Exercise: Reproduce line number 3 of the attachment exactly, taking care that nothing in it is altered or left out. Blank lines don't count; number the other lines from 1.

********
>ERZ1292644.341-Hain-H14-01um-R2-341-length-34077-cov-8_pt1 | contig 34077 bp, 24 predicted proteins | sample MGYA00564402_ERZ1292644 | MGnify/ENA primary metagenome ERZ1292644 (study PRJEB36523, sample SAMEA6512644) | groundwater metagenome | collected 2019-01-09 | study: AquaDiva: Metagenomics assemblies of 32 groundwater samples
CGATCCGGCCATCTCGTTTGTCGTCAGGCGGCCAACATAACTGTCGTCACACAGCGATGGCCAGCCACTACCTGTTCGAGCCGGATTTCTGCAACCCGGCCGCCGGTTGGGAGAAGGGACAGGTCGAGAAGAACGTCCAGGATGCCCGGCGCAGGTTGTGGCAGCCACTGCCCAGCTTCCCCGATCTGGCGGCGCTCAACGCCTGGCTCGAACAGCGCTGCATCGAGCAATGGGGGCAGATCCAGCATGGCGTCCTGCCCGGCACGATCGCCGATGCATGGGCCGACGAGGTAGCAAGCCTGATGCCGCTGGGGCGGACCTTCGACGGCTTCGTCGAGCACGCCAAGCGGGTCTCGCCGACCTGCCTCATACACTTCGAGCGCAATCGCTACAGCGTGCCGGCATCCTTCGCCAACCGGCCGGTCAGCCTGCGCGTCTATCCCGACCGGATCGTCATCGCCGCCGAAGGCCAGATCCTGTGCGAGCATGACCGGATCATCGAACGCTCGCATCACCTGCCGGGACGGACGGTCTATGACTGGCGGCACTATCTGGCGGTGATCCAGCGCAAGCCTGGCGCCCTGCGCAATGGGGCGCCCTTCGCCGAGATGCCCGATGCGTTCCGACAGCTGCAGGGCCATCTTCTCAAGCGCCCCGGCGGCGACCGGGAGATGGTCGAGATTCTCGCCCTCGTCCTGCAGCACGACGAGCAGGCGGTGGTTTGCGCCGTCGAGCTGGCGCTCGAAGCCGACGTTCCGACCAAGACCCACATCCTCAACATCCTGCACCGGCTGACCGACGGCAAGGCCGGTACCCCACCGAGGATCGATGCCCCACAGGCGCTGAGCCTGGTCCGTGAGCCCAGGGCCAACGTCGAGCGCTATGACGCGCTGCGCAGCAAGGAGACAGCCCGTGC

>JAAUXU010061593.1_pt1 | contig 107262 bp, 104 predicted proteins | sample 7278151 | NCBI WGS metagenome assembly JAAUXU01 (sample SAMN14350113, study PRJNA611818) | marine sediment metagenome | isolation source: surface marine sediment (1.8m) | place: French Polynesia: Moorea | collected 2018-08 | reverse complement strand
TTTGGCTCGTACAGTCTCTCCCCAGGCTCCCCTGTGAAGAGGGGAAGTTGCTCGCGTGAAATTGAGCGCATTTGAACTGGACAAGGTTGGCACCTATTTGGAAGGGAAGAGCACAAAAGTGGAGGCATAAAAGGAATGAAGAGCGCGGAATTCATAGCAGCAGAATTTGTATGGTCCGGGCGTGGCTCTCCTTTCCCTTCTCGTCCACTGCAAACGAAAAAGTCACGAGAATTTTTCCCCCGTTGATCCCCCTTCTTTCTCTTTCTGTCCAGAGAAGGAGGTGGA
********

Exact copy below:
>JAAUXU010061593.1_pt1 | contig 107262 bp, 104 predicted proteins | sample 7278151 | NCBI WGS metagenome assembly JAAUXU01 (sample SAMN14350113, study PRJNA611818) | marine sediment metagenome | isolation source: surface marine sediment (1.8m) | place: French Polynesia: Moorea | collected 2018-08 | reverse complement strand